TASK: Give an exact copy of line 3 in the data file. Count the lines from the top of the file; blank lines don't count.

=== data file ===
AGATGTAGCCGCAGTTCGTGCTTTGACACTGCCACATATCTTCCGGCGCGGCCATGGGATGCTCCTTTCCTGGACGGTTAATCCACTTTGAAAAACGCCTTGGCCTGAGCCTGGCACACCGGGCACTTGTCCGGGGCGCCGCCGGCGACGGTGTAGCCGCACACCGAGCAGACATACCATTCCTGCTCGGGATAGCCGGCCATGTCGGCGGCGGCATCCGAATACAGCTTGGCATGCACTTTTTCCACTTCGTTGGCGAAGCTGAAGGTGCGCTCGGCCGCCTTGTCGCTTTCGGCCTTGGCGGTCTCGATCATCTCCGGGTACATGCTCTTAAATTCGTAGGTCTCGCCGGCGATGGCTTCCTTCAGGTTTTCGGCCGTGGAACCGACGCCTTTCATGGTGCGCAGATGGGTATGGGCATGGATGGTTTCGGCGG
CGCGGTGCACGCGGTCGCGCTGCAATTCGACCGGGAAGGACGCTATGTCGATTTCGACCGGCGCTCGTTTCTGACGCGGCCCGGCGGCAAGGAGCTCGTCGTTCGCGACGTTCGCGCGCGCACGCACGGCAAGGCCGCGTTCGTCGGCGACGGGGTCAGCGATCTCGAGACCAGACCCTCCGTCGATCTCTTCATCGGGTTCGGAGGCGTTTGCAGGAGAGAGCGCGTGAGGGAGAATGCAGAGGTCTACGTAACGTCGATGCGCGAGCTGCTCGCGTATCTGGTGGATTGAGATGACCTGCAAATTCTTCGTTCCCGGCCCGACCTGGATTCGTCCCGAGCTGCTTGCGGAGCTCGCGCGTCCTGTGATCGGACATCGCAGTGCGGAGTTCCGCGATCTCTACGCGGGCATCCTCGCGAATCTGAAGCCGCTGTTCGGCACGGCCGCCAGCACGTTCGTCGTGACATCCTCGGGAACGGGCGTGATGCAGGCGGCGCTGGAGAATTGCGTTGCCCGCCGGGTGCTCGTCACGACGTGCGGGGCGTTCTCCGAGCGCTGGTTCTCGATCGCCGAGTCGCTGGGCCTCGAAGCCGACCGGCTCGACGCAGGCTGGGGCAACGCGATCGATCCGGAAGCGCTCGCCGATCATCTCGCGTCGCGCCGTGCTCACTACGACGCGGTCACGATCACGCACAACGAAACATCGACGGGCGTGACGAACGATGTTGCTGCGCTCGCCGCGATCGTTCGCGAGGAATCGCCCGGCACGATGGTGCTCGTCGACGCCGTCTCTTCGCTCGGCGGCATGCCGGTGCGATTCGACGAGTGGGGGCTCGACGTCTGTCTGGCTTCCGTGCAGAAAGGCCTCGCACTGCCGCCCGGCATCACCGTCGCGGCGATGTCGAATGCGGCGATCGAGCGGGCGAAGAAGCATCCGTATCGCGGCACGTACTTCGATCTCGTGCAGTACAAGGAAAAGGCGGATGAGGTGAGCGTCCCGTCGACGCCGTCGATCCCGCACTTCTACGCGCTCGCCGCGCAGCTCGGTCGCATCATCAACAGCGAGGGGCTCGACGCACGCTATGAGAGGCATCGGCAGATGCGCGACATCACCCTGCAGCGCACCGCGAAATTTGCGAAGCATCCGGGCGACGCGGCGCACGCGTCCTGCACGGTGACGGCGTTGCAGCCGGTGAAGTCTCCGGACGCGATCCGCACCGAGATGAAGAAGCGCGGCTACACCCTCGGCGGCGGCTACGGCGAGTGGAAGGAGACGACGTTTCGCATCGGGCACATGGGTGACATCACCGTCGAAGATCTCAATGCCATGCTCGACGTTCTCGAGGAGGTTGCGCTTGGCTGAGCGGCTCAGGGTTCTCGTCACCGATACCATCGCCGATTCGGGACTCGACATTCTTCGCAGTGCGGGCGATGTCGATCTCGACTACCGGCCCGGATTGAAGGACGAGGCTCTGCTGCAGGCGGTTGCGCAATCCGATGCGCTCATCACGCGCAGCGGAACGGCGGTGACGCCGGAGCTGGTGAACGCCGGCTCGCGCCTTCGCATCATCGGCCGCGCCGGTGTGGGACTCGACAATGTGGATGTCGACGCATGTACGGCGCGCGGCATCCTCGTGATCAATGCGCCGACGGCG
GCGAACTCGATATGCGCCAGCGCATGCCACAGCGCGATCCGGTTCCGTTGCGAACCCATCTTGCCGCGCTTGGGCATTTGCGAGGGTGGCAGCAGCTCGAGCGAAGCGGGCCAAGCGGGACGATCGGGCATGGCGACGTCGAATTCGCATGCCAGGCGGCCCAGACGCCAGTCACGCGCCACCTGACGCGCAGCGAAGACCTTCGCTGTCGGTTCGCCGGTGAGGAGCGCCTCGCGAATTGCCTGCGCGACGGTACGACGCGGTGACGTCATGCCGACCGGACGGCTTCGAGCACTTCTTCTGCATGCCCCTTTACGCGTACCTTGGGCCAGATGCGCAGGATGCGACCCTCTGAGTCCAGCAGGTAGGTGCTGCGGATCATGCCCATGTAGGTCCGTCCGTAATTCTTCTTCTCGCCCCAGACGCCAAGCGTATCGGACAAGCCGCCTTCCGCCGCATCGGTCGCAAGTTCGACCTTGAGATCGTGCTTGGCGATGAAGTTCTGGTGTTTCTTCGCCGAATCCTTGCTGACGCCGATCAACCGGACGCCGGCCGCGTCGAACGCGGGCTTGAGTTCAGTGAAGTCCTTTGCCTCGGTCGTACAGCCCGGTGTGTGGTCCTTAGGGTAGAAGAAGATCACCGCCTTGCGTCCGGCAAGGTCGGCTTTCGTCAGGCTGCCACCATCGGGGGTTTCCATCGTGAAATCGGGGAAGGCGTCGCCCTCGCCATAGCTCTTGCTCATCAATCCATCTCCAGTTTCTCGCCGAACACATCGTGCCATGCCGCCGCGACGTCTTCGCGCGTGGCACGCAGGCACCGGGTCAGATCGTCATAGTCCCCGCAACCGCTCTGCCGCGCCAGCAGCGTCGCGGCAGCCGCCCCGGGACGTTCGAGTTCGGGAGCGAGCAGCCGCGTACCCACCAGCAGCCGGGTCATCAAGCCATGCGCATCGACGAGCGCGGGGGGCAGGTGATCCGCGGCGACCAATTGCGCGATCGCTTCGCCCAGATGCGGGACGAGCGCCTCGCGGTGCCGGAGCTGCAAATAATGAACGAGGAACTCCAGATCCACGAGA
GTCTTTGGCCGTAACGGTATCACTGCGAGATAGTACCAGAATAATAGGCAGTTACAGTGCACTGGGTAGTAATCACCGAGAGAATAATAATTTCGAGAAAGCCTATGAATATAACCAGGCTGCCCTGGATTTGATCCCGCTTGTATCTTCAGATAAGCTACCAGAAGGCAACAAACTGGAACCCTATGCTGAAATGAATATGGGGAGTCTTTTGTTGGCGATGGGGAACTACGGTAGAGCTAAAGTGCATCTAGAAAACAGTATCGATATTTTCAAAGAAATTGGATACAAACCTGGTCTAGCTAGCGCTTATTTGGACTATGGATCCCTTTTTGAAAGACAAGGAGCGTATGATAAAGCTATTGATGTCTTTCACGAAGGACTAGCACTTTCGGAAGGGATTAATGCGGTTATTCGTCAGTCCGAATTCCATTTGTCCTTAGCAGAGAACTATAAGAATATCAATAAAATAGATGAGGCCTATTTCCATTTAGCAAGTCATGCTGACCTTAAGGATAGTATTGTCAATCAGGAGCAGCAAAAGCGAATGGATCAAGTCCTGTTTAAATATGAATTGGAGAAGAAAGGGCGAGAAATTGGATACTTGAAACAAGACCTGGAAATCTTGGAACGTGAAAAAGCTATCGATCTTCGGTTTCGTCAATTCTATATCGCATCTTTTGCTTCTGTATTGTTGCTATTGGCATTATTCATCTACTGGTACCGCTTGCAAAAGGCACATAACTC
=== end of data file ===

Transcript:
GCGAACTCGATATGCGCCAGCGCATGCCACAGCGCGATCCGGTTCCGTTGCGAACCCATCTTGCCGCGCTTGGGCATTTGCGAGGGTGGCAGCAGCTCGAGCGAAGCGGGCCAAGCGGGACGATCGGGCATGGCGACGTCGAATTCGCATGCCAGGCGGCCCAGACGCCAGTCACGCGCCACCTGACGCGCAGCGAAGACCTTCGCTGTCGGTTCGCCGGTGAGGAGCGCCTCGCGAATTGCCTGCGCGACGGTACGACGCGGTGACGTCATGCCGACCGGACGGCTTCGAGCACTTCTTCTGCATGCCCCTTTACGCGTACCTTGGGCCAGATGCGCAGGATGCGACCCTCTGAGTCCAGCAGGTAGGTGCTGCGGATCATGCCCATGTAGGTCCGTCCGTAATTCTTCTTCTCGCCCCAGACGCCAAGCGTATCGGACAAGCCGCCTTCCGCCGCATCGGTCGCAAGTTCGACCTTGAGATCGTGCTTGGCGATGAAGTTCTGGTGTTTCTTCGCCGAATCCTTGCTGACGCCGATCAACCGGACGCCGGCCGCGTCGAACGCGGGCTTGAGTTCAGTGAAGTCCTTTGCCTCGGTCGTACAGCCCGGTGTGTGGTCCTTAGGGTAGAAGAAGATCACCGCCTTGCGTCCGGCAAGGTCGGCTTTCGTCAGGCTGCCACCATCGGGGGTTTCCATCGTGAAATCGGGGAAGGCGTCGCCCTCGCCATAGCTCTTGCTCATCAATCCATCTCCAGTTTCTCGCCGAACACATCGTGCCATGCCGCCGCGACGTCTTCGCGCGTGGCACGCAGGCACCGGGTCAGATCGTCATAGTCCCCGCAACCGCTCTGCCGCGCCAGCAGCGTCGCGGCAGCCGCCCCGGGACGTTCGAGTTCGGGAGCGAGCAGCCGCGTACCCACCAGCAGCCGGGTCATCAAGCCATGCGCATCGACGAGCGCGGGGGGCAGGTGATCCGCGGCGACCAATTGCGCGATCGCTTCGCCCAGATGCGGGACGAGCGCCTCGCGGTGCCGGAGCTGCAAATAATGAACGAGGAACTCCAGATCCACGAGA